Subglottic / Tracheal stenosis (1 of 4)
Inflammatory subglottic/tracheal stenosis, thought to be the result of an incomplete expression of Wegener's granulomatosis (no history of trauma).
Subglottic / Tracheal stenosis (4 of 4)
Close view, showing the inflammatory nature of the stenosis.
Tracheal stenosis (1 of 3)
View from level of vocal cords shows residual lumen of airway at only ~35% of normal. The dotted circle shows how big the lumen should be.
Tracheal stenosis (2 of 3)
Closer view shows the characteristic appearance of mucosa and the inflammatory nature of the stenosis (pinkness).
Just below the tracheal stenosis (3 of 3)
After just passing through the stenotic area, distal trachea is normal in caliber and color.
Subglottic stenosis, before dilation (1 of 2)
This individual has undergone at least a dozen prior dilations, each of which provides dramatic relief from noisy breathing and exercise intolerance. Here the patient is halfway to needing re-dilation, due to the typical inflammatory stenosis that is seen. Compare with photo 2.
Subglottic stenosis, after dilation (2 of 2)
One week after one of this patient's dilations (with Kenalog injection and topical Mitomycin C), showing a dramatic widening of her airway; compare with photo 1. After a number of years, inflammatory lesions such as this sometimes "burn out," and the interval between dilations increases.
Subglottic stenosis (1 of 5)
Middle-aged woman with unexplained shortness of breath and noisy breathing, due to this idiopathic inflammatory and very high subglottic stenosis. The patient initially declined dilation due to her anxiety. She also had granularity of the nasal septum and a positive ANCA profile for Wegener’s granulomatosis.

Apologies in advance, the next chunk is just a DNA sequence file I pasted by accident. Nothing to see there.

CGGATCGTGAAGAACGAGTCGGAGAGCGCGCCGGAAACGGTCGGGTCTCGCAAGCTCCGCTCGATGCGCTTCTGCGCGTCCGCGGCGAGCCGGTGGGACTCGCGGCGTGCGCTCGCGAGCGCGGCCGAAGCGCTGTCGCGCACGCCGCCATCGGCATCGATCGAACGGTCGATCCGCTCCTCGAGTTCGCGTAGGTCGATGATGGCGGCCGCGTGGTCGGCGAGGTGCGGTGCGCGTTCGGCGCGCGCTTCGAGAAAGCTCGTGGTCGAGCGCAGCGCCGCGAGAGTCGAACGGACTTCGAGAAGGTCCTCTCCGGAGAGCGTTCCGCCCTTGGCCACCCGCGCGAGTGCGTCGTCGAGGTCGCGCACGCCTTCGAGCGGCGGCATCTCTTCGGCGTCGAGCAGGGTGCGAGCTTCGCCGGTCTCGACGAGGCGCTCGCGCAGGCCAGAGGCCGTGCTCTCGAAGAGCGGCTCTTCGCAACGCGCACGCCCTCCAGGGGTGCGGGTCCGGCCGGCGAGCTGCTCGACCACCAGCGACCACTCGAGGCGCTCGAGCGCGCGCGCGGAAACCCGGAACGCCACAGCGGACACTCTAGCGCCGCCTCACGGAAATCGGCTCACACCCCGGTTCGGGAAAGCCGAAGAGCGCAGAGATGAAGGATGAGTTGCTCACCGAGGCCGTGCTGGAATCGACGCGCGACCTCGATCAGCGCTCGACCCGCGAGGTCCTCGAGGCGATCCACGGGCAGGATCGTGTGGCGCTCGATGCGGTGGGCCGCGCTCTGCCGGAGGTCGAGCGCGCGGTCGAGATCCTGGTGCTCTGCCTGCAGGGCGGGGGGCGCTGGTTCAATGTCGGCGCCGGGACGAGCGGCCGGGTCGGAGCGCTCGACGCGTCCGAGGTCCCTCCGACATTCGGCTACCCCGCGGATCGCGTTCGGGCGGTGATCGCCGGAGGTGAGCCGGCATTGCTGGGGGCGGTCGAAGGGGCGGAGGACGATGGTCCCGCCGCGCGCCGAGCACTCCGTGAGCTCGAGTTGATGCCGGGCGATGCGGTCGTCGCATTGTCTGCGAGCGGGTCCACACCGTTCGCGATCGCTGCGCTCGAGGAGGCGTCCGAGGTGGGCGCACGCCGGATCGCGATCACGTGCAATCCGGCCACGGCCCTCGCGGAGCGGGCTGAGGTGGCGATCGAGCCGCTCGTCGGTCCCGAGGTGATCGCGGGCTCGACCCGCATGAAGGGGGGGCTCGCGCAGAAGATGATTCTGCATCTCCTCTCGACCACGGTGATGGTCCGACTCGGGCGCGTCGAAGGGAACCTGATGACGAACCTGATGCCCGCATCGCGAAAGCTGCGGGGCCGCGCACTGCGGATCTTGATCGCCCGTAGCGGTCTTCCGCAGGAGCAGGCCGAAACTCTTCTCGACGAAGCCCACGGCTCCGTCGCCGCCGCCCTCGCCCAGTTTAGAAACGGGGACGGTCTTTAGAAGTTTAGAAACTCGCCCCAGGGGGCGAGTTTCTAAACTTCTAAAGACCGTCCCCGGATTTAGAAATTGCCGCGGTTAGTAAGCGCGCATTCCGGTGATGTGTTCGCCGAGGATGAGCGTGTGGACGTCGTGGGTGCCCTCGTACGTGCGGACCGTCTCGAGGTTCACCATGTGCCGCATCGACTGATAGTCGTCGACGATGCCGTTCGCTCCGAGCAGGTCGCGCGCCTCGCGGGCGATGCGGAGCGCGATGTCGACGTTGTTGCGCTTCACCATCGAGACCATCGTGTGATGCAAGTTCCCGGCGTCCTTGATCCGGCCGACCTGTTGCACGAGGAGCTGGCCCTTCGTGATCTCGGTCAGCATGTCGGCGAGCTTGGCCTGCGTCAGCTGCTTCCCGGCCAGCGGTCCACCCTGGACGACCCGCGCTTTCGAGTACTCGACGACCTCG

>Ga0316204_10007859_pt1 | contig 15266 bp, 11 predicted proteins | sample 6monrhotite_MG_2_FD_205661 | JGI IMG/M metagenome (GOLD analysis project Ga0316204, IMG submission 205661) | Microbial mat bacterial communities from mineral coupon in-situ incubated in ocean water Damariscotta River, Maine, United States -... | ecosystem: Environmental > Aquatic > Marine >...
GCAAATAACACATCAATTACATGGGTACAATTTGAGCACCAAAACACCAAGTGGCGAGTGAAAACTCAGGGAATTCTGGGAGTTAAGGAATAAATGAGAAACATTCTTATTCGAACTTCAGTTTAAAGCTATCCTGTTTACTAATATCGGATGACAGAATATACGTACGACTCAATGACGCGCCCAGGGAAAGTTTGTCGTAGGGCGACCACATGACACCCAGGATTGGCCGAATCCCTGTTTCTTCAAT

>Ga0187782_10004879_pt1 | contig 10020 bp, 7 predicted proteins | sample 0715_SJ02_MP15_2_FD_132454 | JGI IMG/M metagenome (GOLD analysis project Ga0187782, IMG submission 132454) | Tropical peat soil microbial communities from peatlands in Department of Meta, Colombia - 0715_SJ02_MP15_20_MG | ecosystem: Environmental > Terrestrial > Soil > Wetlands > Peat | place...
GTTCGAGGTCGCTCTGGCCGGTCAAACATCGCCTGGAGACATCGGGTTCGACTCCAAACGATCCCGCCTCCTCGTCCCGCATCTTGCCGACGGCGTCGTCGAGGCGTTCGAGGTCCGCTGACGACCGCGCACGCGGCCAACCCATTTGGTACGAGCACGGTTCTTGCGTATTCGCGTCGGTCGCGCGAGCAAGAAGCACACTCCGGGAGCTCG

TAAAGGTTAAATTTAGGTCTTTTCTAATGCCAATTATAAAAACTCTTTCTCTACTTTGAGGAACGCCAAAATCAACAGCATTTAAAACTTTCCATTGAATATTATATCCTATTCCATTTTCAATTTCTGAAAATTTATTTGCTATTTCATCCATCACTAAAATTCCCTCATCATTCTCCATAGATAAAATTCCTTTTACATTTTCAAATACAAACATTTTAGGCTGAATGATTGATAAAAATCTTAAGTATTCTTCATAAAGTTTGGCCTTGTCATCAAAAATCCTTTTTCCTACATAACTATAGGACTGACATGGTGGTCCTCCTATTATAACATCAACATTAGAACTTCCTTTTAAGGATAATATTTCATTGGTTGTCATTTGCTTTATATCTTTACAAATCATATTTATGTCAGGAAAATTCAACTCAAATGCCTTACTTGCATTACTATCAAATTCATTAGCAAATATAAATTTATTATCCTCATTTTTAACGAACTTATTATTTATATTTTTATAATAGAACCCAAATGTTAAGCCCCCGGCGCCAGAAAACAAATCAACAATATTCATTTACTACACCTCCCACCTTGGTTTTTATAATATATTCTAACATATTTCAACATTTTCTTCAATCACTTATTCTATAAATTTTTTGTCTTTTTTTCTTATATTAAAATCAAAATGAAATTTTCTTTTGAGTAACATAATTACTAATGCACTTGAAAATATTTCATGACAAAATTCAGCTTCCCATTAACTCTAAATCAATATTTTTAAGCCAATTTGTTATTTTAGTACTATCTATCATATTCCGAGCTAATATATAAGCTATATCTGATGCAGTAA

Subglottic stenosis, worsened (2 of 5)
Five months later, the symptoms became intolerable, and the stenosis was noted to be slightly narrower and with a greater posterior component. The patient agreed to dilation.
Subglottic stenosis, worsened (3 of 5)
Same exam as photo 2; this close-up view shows more clearly the inflammatory nature of this stenosis.
Subglottic stenosis, after dilation (4 of 5)
Five days after outpatient dilation, triamcinolone injection, and topical mitomycin C application. The patient’s symptoms have vanished, the harsh inspiratory noise is no longer heard, and the size of the airway, though still not normal, is more than doubled. Compare with photo 2 of this series.
Subglottic stenosis, after dilation (5 of 5)
Same exam as photo 4, close-up view. Intensification of the inflammatory changes of this stenosis are expected so early after dilation. Compare size of the stenosis with photo 3 of this series.
See also: Wegener’s granulomatosis